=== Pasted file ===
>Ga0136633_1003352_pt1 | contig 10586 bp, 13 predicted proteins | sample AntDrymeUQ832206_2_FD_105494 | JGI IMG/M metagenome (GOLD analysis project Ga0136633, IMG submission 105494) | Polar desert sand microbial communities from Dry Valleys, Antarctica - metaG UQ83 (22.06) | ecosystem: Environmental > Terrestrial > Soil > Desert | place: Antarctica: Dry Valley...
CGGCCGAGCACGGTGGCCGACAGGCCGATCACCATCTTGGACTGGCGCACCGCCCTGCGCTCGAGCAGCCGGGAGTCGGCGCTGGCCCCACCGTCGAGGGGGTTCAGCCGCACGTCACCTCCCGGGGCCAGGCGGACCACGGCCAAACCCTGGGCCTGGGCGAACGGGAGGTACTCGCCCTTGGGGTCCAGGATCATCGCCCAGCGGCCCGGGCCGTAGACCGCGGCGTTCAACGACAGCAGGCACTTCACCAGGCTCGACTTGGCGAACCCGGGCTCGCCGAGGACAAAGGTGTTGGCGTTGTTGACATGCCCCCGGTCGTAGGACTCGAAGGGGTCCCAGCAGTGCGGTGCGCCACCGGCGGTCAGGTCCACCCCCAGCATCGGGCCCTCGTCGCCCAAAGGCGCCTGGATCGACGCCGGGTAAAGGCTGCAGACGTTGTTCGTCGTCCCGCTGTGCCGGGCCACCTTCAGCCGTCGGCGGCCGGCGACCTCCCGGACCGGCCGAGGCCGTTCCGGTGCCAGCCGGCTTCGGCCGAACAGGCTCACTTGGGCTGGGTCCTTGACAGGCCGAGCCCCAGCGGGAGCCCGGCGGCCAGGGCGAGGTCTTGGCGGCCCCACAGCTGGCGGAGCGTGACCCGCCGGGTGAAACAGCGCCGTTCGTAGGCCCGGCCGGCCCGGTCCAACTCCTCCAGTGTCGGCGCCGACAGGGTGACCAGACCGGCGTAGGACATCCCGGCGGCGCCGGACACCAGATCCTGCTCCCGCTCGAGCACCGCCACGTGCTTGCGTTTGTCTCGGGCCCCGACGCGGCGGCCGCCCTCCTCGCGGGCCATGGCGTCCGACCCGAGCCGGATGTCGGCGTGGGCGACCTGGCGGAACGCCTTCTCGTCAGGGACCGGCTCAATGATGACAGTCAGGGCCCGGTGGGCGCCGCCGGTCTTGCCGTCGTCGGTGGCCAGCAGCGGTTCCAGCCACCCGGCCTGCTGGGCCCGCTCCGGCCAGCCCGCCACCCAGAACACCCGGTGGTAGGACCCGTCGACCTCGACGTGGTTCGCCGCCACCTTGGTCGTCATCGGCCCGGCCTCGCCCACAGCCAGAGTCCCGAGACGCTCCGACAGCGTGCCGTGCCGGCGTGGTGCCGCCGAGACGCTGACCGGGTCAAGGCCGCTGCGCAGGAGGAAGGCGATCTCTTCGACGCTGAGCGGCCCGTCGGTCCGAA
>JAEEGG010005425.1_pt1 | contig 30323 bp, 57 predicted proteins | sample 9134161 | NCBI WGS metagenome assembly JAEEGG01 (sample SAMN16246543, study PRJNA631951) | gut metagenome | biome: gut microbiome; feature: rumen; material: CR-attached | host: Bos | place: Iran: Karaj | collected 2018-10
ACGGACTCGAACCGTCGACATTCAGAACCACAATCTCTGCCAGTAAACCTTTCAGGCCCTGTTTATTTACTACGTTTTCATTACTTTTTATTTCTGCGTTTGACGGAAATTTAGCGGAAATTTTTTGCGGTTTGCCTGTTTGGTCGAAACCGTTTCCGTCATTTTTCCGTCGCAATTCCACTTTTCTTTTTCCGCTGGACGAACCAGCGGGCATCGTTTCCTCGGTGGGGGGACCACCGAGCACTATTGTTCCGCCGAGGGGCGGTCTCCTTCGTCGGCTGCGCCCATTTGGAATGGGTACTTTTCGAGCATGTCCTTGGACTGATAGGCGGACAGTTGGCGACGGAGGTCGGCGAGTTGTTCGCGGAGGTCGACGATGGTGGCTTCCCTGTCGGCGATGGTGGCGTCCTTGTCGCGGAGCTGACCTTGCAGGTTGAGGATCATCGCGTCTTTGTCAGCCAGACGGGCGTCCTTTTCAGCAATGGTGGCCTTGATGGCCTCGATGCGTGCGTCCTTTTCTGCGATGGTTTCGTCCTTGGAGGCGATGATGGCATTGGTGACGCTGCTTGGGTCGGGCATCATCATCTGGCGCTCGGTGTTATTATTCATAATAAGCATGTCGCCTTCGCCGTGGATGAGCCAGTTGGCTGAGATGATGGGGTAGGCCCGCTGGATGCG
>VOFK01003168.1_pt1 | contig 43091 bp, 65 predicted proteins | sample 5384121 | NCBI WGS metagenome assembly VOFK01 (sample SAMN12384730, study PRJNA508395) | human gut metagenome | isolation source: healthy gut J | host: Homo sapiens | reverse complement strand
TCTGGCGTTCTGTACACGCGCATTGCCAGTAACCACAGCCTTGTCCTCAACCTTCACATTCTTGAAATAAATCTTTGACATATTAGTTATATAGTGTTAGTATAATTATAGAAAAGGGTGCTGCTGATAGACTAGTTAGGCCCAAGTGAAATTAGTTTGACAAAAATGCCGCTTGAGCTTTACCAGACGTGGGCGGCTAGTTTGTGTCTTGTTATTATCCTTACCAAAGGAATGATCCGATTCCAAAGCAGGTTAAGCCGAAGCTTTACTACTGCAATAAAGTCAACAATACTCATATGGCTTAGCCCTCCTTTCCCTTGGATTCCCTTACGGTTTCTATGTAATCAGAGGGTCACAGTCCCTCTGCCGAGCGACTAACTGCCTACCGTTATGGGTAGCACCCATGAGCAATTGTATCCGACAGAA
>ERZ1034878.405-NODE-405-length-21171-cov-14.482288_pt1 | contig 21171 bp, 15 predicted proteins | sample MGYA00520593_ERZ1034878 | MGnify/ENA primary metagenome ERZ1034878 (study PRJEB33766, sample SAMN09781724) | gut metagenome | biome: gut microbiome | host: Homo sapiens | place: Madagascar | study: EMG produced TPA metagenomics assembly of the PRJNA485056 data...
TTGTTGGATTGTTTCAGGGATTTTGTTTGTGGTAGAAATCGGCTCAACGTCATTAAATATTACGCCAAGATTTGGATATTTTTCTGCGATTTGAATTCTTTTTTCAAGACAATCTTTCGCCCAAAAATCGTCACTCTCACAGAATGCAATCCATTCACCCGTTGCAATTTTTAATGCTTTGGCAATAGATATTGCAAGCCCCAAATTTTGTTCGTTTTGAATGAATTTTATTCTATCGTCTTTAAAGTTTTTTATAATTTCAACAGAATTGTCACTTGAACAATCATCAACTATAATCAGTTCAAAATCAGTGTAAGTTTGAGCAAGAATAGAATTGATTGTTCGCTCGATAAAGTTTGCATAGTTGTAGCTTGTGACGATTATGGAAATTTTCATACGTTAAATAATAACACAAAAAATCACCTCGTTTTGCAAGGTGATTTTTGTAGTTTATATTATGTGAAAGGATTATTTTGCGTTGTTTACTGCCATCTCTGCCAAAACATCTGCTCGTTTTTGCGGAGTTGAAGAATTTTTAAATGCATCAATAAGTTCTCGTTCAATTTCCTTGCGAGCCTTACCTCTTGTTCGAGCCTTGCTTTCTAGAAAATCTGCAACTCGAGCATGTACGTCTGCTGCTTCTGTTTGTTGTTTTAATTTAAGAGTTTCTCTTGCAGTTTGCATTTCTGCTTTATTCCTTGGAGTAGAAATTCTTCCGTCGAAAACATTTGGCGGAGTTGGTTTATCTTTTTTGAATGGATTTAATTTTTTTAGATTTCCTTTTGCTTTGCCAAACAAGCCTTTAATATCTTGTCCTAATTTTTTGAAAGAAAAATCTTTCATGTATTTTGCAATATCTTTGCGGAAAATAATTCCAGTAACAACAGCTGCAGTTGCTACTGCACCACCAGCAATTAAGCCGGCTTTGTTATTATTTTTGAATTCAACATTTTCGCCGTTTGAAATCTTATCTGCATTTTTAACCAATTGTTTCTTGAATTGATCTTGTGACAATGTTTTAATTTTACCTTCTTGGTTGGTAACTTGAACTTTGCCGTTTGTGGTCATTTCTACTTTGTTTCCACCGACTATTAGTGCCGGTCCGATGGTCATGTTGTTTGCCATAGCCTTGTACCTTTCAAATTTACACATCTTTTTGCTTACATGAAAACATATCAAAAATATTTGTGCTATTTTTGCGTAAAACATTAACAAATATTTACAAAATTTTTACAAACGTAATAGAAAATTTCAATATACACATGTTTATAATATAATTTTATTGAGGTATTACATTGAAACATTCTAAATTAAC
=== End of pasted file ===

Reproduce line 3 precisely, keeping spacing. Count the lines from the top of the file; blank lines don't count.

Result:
>JAEEGG010005425.1_pt1 | contig 30323 bp, 57 predicted proteins | sample 9134161 | NCBI WGS metagenome assembly JAEEGG01 (sample SAMN16246543, study PRJNA631951) | gut metagenome | biome: gut microbiome; feature: rumen; material: CR-attached | host: Bos | place: Iran: Karaj | collected 2018-10